Sunday, September 23, 2012

Children's Rights under Indian Laws: How you can get cracking

Everywhere I go, I like to observe how children behave. A happy child is so hard to find these days because their world has fast become an imitation of the adult world. Today's kids are dressed up in the most expensive branded clothes, playing on tech savvy gadgets and even wearing make up to school. 

Children's Rights: Who is a Happy Child?
Several decades ago, one would have defined a happy child as one who has a happy and secure childhood. Today, that definition would draw glares from cynics.

But there is one law that I strongly believe that every Indian can implement and make it happen no matter what the circumstances are.

Children's Rights: Ten Steps to get Cracking for their well-being and happiness
1. You can put your foot down and say a strong "NO" to child labor. Walk out of shops where children are made to work. Do not employ children to look after your own children. You are behaving no differently from an employer of child labor then.

2. If there is a child who is being put to work, try and make contact with the parents and persuade them to send the child to a school. 

3. You could help raise funds if you team up with like minded friends and all of you can pool in for the child's school expenses without burning your savings. 

4. Go through the websites of the Women and Child Development ministries both Central and State. Jot down some of the key points so that you are aware of children's rights especially those that are beneficial for under privileged children. 

5. Don't expect journalists and politicians to whip up solutions for problems that you can also pitch in to tackle. Research a little on the Integrated Child Protection Scheme, the Mid day Meals scheme, the Charters on the Rights of the Child and so on. These provide valuable information on many facets that can help improve the lives of underprivileged children.  

6. Check out the Web to find out more about Juvenile Justice Boards, Child Welfare Committees and the Legal Services Authorities Act. 

7. You could get in touch with NGOs or associations that are keen to work and help improve the livles of underprivileged children.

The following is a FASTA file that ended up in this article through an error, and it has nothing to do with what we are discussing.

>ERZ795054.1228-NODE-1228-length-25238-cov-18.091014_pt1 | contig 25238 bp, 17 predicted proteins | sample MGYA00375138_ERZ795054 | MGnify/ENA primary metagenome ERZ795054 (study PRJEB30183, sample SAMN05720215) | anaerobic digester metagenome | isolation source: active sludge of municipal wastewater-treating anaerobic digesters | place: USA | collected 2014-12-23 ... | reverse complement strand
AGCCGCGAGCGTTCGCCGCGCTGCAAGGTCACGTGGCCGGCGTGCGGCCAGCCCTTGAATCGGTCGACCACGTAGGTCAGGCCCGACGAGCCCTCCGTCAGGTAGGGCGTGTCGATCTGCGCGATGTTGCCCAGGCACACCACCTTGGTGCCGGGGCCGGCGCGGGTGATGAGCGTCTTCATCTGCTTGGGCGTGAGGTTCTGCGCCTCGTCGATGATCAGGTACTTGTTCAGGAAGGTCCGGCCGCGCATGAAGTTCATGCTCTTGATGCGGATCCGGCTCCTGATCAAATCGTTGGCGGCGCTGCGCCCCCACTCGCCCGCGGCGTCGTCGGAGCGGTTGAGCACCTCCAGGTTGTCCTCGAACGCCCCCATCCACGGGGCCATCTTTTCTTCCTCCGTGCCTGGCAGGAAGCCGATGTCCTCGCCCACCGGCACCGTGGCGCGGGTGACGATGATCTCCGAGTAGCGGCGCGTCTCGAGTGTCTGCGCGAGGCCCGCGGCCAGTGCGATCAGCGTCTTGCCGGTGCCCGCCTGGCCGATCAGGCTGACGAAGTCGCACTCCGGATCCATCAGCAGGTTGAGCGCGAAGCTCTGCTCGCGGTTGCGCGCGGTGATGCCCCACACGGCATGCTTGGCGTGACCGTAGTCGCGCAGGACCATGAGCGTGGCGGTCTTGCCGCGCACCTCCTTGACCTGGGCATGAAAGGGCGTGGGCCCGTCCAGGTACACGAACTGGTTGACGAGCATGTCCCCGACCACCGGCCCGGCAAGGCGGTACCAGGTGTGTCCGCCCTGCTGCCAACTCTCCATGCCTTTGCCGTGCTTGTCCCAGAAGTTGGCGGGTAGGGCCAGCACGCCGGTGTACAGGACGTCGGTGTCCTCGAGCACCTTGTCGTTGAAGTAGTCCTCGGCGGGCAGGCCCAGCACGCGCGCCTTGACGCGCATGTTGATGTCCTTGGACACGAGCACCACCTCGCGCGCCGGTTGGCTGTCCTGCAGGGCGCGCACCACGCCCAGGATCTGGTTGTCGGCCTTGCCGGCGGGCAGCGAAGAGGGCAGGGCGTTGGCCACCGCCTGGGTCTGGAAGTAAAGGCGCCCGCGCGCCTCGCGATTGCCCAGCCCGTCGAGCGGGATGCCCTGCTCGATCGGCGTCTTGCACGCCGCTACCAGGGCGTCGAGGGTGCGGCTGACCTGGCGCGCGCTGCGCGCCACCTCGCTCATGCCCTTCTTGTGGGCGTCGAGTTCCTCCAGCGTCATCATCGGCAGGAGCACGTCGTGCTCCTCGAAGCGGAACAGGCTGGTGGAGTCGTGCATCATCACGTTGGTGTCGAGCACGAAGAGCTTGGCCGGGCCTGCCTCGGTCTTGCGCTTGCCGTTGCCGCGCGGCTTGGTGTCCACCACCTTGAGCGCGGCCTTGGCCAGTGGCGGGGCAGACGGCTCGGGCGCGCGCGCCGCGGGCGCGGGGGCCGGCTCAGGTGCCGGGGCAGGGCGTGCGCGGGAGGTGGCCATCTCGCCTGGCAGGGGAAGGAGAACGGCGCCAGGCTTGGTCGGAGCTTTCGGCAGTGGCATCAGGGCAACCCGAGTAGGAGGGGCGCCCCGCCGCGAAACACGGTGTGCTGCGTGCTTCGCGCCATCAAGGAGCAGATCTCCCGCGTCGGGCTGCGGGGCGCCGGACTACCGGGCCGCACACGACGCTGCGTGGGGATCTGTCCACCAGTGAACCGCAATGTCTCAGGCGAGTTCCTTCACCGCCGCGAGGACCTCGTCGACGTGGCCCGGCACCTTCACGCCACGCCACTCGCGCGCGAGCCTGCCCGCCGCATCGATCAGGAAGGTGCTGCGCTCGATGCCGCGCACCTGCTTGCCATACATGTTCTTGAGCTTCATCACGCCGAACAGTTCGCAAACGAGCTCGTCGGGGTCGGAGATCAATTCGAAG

8. Alternatively, once you are aware of the laws, you can step up efforts to bring together a community of likeminded well-to-do aprents who want to volunteer for such initiatives. You could volunteer to teach children who have difficulties in reading, writing and speaking. 

9. You can also contact children's rights activists and organizations if you want to be more involved with helping underprivileged children.

10. Most importantly, look around your neighborhood and see what you want to improve there before you head out to far places. There may be an orphanage nearby that needs good clothes for their children and you could probably get cracking on organizing it. You could even sponsor medical check ups for the children who need medical attention. Whatever you do, decide to do it with an open, happy mind.

Children's rights are many, so are laws. But all of it bears fruit only if every one of us can pitch in and do something valuable for those children who are made to work. There is no better way to contribute to the well being and happiness of all children of this nation. 

Last but not the least, buy a copy of Oliver Twist  and read it. You will get an idea of what I am talking about. It's your duty and mine to make India 'a shining place' for all children.

Do you feel strongly about a specific issue that would incite you to come forward and form a community for it? That'd be interesting to know about. Do share your thoughts pls.


SG said...

Very well written. Thanks. Child labor is a no no. We do not go to a few Indian restaurants here where the owners put thier children to work (even after 8 pm).

As you said change cannot be brought about by government or newspapers. Us individuals should work towards it.

Sanand said...

@SG, thanks for sharing your thoughts. I am glad we are on the same lines on issues like this.